Mass market sedans, well they're not quite selling like they used to.
Crossover SUVs have shaken up the market and forced some predictable cars that haven't really changed much in decades to suddenly get a lot sharper and a lot smarter too.
For 2018, it's the Accord's turn.
Honda sells over 300,000 of these every year.
For the 10th generation, they've made it more roomy, more sporty, and giving it all sorts of goodies to keep you safe and keep you connected too.
But will all of that would be enough to maintain its position as one of the top selling cars in the US?
The 2018 Accord is lower and wider yet shorter despite a longer wheel base, giving it a more purposeful stance.
And while the chrome unibrow look in the front won't be for everybody, the overall design looks modern without going overboard.
A fault that can be applied to many modern Toyotas.
The large cabin and gently sloping rear end create a very different profile for the car, almost making it look like a hatchback.
But don't be fooled by appearances, this is still very much a sedan, and only a sedan.
I'm sorry to report that the Accord Coupe is dead, at least for now.
But the good news is, that extra wheel base means about two inches of extra leg room out back.
And the old car wasn't exactly lacking for leg room back there before.
Now there's acres of space and up here I've got tons of room too.
A lot of shoulder room, plenty of head room and really good visibility too.
Honda actually pushed the A pillars out to the side and made them a little bit more narrow so I've got incredible visibility.
Then they've added [INAUDIBLE] glass, they've given me sound deadening foam in the roof, and even active noise cancellation making this a very quiet and very peaceful place to be.
Now at launch there will be just two available engines for the new Accord.
If you want the hybrid, you're gonna have to wait until next year.
The party starts with a little 1.5 liter turbo charge four cylinder with a nice square 192 horse power and 192 pound feet of torque.
That's up seven horse power from last year.
This motor is available with either a continuously variable transmission or interestingly, a six speed manual.
That will score you a maximum of 39 miles per gallon.
Your other choice is a two liter, four cylinder which means there is no more V6 available, but don't cry too much.
While that four banger's 252 horsepower is slightly down over last year's V6, it's 273 pound feet of tork is a significant boost as is it 34 miles per gallon on the highway.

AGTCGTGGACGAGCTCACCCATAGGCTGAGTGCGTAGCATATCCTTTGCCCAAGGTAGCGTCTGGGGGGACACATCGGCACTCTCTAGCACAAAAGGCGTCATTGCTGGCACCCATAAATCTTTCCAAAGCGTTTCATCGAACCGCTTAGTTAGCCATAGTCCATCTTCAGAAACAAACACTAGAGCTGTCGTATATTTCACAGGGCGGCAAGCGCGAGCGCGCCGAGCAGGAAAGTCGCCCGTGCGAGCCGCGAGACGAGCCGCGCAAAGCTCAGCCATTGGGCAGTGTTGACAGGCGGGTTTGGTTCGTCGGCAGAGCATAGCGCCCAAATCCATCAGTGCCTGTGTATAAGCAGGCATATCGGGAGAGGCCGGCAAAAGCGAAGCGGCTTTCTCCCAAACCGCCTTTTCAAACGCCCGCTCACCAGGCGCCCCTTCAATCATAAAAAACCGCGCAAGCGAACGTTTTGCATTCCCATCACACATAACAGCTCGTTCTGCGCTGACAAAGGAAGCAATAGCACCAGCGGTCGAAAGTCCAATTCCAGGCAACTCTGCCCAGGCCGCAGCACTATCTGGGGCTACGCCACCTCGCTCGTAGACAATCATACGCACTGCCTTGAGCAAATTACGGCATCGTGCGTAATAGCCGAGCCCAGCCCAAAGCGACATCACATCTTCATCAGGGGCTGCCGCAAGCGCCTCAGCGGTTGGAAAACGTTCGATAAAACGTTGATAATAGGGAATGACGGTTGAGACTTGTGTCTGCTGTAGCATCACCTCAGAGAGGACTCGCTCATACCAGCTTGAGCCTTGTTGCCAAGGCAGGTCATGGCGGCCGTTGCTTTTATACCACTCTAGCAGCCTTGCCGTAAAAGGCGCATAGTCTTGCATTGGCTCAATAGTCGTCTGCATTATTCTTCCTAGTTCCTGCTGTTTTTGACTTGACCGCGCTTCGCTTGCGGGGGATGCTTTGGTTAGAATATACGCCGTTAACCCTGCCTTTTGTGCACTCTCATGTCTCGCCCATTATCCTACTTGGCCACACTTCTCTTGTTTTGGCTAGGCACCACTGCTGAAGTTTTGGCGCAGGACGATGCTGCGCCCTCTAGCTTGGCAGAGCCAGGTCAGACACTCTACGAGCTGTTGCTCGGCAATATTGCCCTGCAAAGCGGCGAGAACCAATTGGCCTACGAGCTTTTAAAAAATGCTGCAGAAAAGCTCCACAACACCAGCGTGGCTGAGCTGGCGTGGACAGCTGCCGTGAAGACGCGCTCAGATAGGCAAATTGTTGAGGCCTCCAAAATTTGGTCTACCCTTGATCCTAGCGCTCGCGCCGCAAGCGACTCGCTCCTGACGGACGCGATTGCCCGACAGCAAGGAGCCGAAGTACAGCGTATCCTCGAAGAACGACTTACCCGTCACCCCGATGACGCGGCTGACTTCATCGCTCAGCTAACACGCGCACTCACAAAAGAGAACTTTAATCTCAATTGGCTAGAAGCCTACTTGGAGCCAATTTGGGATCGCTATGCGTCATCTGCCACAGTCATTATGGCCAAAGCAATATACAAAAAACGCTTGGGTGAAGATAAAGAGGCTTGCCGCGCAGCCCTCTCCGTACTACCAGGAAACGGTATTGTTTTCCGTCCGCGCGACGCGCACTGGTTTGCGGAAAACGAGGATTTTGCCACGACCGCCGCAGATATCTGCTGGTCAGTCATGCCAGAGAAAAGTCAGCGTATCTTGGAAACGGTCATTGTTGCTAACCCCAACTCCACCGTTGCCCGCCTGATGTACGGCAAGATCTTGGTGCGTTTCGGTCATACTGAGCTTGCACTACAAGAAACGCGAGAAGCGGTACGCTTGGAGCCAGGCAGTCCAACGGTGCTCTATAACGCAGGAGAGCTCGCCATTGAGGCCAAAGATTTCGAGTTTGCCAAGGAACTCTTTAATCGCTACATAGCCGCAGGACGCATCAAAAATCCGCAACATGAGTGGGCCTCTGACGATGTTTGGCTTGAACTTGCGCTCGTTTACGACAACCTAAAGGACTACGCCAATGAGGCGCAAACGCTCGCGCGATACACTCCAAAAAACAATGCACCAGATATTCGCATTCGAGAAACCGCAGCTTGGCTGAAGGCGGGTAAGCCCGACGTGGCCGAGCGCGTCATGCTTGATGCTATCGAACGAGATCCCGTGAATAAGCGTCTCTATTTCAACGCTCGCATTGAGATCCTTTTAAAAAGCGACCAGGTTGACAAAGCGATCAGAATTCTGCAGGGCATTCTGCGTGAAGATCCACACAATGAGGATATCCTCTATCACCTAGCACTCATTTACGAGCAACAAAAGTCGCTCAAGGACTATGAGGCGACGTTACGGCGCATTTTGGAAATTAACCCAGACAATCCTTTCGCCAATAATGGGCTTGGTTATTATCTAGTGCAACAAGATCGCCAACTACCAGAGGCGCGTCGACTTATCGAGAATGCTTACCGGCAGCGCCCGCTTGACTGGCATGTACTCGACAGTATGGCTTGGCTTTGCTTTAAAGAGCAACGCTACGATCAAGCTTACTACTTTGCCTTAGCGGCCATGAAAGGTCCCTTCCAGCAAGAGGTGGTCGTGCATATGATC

Honda opted to not saddle the 2 liter motor with the CVT, instead they've got what we have here, which is a 10-speed automatic.
I had the chance to drive all three transmissions and honestly, you kind of can't go wrong.
Okay the CVT isn't really that inspiring to drive, but it does a fair job.
The six speed manual is really nice and that's probably my pick of the bunch.
The shifts are light, precise, just like you'd expect from a Honda.
It does result in a more engaging drive.
But honestly, the ten-speed auto is probably the safe bet.
It's definitely got the best blend of interactivity with power if you want it, but it's also relaxing and comfortable when you don't want it.
It shifts nice and smoothly.
It's happy to skip multiple gears when you need a little bit more power now.
And overall, that's probably the one to go with.
But overall the Accord actually, really nice to drive and it's much sharper than the old outgoing Accord.
You see the lower in the car.
everything feels a little bit more sporty about it.
The steering is very light but with the very low ratio it's actually quite sharp and very precise still over all this is actually, A really fun car to drive.
Adapted suspension is just the beginning of the high tech upgrades that the Accord has received this year.
All Accords come with Honda sensing is standard which gives adaptive cruise and lengthy assist plus automatic emergency braking and Honda's great multi angle rear view camera.
If you're willing to spend a little bit more for safety you can also add on things blind spot monitoring rear cross traffic alerts and awareness package too..
In the dash we have Honda's latest infotainment system lurking behind this 8 inch touch screen.
We've also got wireless charging down here in the center [UNKNOWN], You can just throw you phone in there and have it charge itself and NMC pairing, which is really great.
There's a spot here on the dashboard if you have an Android based phone, just tap your phone on there and it will pair with Bluetooth automatically.
You don't even have to plug it in or go through any menus on your phone at all.
It happens [SOUND] just like that.
If you do wanna plug in your phone though, you've got Android auto and Apple car play support.
So regardless of which side of the fence you're on there, you're covered.
But the most exciting thing about the infotainment system is right there.
So volume knob.
Previous to this, Honda went with like a touch screen slider thing which everybody hated.
Now for this they've brought back the volume knob and that's really, really exciting.
Well I think it's exciting anyway.
The new Accord isn't a performance car by any means, but the adapted suspension plus that type R6V manual certainly put it at the head of the family sedan pack when it comes to people who want to drive their cars, not just get from A to B.
While the other updates don't exactly break that classic Accord formula, practical, comfortable And presumably reliable.
They also don't break.
Another key part of that equation, which is affordable.
The new Accord starts at $23, 570.
Just a couple hundred bucks more than the outgoing car.
That's a fair price for what seems to be a great car.
One that I think you'll be seeing everywhere Soon enough.